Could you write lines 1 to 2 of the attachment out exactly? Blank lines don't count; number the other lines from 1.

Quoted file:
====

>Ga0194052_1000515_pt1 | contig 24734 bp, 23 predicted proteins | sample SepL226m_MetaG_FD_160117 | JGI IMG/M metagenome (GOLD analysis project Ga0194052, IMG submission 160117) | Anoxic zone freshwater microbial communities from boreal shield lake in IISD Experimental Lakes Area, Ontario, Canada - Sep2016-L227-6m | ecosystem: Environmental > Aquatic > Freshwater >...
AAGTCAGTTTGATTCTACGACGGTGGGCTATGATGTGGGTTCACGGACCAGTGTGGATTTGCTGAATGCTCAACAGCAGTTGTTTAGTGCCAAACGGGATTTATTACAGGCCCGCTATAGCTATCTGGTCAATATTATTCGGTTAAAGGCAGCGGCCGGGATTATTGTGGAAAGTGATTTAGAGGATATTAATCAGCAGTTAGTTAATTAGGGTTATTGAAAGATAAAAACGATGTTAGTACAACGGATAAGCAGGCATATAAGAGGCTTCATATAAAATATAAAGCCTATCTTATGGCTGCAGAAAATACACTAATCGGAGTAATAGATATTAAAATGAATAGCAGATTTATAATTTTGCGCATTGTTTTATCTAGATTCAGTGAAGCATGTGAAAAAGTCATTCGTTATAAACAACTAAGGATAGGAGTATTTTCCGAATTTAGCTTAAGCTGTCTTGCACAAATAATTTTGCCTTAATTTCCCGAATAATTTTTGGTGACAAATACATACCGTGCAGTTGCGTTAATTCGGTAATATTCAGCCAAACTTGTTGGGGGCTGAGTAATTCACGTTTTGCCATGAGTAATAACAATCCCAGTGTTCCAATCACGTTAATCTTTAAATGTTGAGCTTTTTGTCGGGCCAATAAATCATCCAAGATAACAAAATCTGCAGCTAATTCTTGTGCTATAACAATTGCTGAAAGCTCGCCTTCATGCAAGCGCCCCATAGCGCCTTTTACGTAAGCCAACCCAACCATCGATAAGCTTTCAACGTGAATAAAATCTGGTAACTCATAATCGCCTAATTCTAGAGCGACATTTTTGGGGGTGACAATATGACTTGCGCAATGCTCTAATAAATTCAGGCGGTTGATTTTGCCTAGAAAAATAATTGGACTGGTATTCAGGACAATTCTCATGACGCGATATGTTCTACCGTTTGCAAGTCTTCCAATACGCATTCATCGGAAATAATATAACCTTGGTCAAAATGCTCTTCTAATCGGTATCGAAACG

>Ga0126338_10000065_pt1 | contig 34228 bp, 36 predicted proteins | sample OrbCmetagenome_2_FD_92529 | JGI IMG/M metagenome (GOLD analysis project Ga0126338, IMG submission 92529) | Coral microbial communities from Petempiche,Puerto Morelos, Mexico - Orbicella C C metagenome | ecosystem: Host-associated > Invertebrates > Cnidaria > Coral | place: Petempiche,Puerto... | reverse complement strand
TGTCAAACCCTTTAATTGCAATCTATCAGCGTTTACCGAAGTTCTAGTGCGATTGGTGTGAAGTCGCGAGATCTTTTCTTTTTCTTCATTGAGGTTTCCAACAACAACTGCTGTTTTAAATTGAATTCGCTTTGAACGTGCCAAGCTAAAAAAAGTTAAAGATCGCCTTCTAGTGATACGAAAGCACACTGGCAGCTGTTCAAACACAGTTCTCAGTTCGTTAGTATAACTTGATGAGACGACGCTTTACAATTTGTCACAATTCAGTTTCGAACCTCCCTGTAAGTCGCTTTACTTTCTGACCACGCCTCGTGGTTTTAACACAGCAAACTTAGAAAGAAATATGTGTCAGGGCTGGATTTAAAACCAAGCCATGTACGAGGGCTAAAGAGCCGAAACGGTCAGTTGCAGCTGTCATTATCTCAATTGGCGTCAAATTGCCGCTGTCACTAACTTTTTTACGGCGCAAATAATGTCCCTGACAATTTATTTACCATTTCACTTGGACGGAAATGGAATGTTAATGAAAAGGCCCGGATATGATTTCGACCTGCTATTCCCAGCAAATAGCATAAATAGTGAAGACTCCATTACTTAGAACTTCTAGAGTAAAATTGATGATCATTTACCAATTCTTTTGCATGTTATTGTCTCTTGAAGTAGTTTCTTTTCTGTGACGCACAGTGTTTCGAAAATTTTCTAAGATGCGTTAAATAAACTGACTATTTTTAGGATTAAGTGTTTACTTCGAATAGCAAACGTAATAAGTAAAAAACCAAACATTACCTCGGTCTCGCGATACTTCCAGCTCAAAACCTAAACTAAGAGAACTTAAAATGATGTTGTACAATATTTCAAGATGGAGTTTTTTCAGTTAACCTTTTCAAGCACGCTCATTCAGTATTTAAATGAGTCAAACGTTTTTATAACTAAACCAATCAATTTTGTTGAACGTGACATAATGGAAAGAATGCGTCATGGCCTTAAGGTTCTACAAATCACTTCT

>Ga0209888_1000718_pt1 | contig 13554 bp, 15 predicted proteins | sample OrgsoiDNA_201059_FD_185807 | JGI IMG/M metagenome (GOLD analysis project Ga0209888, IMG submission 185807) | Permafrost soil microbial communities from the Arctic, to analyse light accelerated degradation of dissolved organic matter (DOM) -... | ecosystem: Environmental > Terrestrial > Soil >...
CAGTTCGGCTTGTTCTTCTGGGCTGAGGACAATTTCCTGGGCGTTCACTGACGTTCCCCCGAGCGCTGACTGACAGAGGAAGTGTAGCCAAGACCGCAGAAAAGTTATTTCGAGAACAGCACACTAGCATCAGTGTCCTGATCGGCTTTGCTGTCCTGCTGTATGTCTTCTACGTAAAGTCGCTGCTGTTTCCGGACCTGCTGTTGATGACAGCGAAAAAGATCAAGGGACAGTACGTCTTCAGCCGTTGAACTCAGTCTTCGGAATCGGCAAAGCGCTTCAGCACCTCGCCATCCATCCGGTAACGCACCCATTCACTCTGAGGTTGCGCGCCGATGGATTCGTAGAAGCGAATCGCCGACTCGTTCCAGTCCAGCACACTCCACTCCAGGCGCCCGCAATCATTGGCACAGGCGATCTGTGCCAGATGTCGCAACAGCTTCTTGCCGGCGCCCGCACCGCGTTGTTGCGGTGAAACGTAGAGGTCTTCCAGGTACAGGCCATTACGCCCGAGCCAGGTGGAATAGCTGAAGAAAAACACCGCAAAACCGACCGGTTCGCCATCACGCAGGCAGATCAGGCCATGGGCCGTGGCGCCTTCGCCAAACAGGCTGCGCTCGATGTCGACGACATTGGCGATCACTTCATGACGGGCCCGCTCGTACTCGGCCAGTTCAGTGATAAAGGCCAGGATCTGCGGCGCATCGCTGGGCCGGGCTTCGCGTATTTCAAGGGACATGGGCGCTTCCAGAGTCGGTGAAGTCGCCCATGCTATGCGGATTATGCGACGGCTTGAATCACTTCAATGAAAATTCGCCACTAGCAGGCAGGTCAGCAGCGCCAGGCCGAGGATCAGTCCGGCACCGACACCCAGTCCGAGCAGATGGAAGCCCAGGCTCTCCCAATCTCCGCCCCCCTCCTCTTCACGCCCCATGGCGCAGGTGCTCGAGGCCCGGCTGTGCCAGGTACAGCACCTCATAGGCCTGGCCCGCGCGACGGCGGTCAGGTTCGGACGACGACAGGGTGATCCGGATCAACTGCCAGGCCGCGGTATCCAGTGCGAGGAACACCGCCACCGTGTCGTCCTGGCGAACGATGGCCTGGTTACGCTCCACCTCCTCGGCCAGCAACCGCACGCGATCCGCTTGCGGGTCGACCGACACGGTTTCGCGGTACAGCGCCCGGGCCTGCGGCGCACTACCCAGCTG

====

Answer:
>Ga0194052_1000515_pt1 | contig 24734 bp, 23 predicted proteins | sample SepL226m_MetaG_FD_160117 | JGI IMG/M metagenome (GOLD analysis project Ga0194052, IMG submission 160117) | Anoxic zone freshwater microbial communities from boreal shield lake in IISD Experimental Lakes Area, Ontario, Canada - Sep2016-L227-6m | ecosystem: Environmental > Aquatic > Freshwater >...
AAGTCAGTTTGATTCTACGACGGTGGGCTATGATGTGGGTTCACGGACCAGTGTGGATTTGCTGAATGCTCAACAGCAGTTGTTTAGTGCCAAACGGGATTTATTACAGGCCCGCTATAGCTATCTGGTCAATATTATTCGGTTAAAGGCAGCGGCCGGGATTATTGTGGAAAGTGATTTAGAGGATATTAATCAGCAGTTAGTTAATTAGGGTTATTGAAAGATAAAAACGATGTTAGTACAACGGATAAGCAGGCATATAAGAGGCTTCATATAAAATATAAAGCCTATCTTATGGCTGCAGAAAATACACTAATCGGAGTAATAGATATTAAAATGAATAGCAGATTTATAATTTTGCGCATTGTTTTATCTAGATTCAGTGAAGCATGTGAAAAAGTCATTCGTTATAAACAACTAAGGATAGGAGTATTTTCCGAATTTAGCTTAAGCTGTCTTGCACAAATAATTTTGCCTTAATTTCCCGAATAATTTTTGGTGACAAATACATACCGTGCAGTTGCGTTAATTCGGTAATATTCAGCCAAACTTGTTGGGGGCTGAGTAATTCACGTTTTGCCATGAGTAATAACAATCCCAGTGTTCCAATCACGTTAATCTTTAAATGTTGAGCTTTTTGTCGGGCCAATAAATCATCCAAGATAACAAAATCTGCAGCTAATTCTTGTGCTATAACAATTGCTGAAAGCTCGCCTTCATGCAAGCGCCCCATAGCGCCTTTTACGTAAGCCAACCCAACCATCGATAAGCTTTCAACGTGAATAAAATCTGGTAACTCATAATCGCCTAATTCTAGAGCGACATTTTTGGGGGTGACAATATGACTTGCGCAATGCTCTAATAAATTCAGGCGGTTGATTTTGCCTAGAAAAATAATTGGACTGGTATTCAGGACAATTCTCATGACGCGATATGTTCTACCGTTTGCAAGTCTTCCAATACGCATTCATCGGAAATAATATAACCTTGGTCAAAATGCTCTTCTAATCGGTATCGAAACG